143
144 @end table
145
146 If a parameter is omitted, all values are allowed.
147
148 For example to force the output to either unsigned 8-bit or signed 16-bit stereo:
149 @example
150 aformat=sample_fmts=u8|s16:channel_layouts=stereo
151 @end example
152
153 @section amix
154
155 Mixes multiple audio inputs into a single output.
156
157 For example
158 @example
159 avconv -i INPUT1 -i INPUT2 -i INPUT3 -filter_complex amix=inputs=3:duration=first:dropout_transition=3 OUTPUT
160 @end example
161 will mix 3 input audio streams to a single output with the same duration as the
162 first input and a dropout transition time of 3 seconds.
163
164 The filter accepts the following named parameters:
165 @table @option
166
167 @item inputs
168 Number of inputs. If unspecified, it defaults to 2.
169
170 @item duration
171 How to determine the end-of-stream.
172 @table @option
173
174 @item longest
175 Duration of longest input. (default)
176
177 @item shortest
178 Duration of shortest input.
179
180 @item first
181 Duration of first input.
182
183 @end table
184
185 @item dropout_transition
186 Transition time, in seconds, for volume renormalization when an input
187 stream ends. The default value is 2 seconds.
188
189 @end table
190
191 @section anull
192
193 Pass the audio source unchanged to the output.
194
195 @section ashowinfo
196
197 Show a line containing various information for each input audio frame.
198 The input audio is not modified.
199
200 The shown line contains a sequence of key/value pairs of the form
201 @var{key}:@var{value}.
202
203 A description of each shown parameter follows:
204
205 @table @option
206 @item n
207 sequential number of the input frame, starting from 0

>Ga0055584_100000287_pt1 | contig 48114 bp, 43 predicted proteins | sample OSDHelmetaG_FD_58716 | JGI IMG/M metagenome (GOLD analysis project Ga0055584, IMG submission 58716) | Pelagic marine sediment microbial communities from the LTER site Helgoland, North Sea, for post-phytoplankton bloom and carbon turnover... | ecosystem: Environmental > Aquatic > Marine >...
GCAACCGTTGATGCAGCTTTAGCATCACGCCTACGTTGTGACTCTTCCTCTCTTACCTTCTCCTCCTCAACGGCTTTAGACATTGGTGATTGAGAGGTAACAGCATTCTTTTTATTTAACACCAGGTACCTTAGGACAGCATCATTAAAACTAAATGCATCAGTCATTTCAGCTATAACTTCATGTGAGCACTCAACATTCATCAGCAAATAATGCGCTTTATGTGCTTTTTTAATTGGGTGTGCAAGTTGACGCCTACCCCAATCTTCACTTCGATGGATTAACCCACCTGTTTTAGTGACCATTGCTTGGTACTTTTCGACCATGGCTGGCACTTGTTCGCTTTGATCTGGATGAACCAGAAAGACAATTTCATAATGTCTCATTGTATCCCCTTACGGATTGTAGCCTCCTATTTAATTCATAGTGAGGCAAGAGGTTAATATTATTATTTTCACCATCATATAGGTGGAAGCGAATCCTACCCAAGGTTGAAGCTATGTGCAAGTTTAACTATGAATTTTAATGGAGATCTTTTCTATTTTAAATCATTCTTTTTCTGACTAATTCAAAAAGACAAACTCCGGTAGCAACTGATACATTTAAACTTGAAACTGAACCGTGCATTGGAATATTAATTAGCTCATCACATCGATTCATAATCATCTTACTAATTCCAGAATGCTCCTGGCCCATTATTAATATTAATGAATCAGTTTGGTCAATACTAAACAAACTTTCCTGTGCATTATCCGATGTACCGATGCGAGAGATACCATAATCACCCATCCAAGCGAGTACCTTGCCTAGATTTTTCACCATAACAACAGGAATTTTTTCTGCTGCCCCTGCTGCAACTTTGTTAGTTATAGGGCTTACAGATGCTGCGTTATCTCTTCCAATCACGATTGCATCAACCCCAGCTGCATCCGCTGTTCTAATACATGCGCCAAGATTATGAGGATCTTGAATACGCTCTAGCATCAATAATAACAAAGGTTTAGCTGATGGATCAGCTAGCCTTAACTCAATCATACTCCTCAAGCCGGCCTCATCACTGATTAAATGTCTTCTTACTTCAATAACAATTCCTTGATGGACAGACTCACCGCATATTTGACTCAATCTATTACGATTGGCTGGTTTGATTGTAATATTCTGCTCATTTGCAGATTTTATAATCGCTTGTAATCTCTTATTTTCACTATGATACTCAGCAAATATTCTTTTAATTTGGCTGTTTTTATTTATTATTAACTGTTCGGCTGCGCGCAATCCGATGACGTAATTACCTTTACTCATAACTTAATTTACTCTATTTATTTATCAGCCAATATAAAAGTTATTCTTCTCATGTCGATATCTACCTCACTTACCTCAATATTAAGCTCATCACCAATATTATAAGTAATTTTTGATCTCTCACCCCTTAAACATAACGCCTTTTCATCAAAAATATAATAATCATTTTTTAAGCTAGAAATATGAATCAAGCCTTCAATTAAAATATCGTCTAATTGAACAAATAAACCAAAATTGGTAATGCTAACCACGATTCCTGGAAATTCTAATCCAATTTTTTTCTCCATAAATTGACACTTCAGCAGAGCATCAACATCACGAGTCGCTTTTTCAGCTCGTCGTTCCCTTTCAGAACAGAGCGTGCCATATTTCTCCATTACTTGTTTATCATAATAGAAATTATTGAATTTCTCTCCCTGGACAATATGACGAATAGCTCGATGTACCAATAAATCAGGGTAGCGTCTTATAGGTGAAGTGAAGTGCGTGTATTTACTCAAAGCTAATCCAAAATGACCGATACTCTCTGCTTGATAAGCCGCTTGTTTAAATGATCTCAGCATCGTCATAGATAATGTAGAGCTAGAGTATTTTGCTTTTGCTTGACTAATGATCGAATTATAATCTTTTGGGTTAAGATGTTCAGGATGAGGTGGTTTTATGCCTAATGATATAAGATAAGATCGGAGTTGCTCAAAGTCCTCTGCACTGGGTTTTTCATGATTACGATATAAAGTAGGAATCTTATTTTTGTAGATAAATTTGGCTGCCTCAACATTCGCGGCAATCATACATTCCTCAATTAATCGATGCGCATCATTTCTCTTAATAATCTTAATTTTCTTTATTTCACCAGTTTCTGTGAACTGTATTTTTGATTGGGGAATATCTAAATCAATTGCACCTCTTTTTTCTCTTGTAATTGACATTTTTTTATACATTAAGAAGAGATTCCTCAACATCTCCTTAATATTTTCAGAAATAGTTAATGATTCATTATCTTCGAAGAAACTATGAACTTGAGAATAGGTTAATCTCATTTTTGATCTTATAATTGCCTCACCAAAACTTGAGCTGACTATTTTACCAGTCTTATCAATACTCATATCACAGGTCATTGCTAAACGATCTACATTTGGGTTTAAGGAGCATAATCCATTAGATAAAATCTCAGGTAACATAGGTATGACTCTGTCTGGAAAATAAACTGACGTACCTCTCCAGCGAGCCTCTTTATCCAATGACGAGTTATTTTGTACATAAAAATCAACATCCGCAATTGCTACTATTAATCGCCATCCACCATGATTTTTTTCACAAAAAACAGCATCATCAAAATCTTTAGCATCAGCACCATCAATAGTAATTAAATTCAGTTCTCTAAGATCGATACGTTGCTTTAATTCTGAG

208
209 @item pts
210 Presentation timestamp of the input frame, in time base units; the time base
211 depends on the filter input pad, and is usually 1/@var{sample_rate}.
212
213 @item pts_time
214 presentation timestamp of the input frame in seconds
215
216 @item fmt
217 sample format
218
219 @item chlayout
220 channel layout
221
222 @item rate
223 sample rate for the audio frame
224
225 @item nb_samples
226 number of samples (per channel) in the frame
227
228 @item checksum
229 Adler-32 checksum (printed in hexadecimal) of the audio data. For planar audio
230 the data is treated as if all the planes were concatenated.
231
232 @item plane_checksums
233 A list of Adler-32 checksums for each data plane.
234 @end table
235
236 @section asplit
237
238 Split input audio into several identical outputs.
239
240 The filter accepts a single parameter which specifies the number of outputs. If
241 unspecified, it defaults to 2.
242
243 For example
244 @example
245 avconv -i INPUT -filter_complex asplit=5 OUTPUT
246 @end example
247 will create 5 copies of the input audio.
248
249 @section asyncts
250 Synchronize audio data with timestamps by squeezing/stretching it and/or
251 dropping samples/adding silence when needed.
252
253 The filter accepts the following named parameters:
254 @table @option
255
256 @item compensate
257 Enable stretching/squeezing the data to make it match the timestamps. Disabled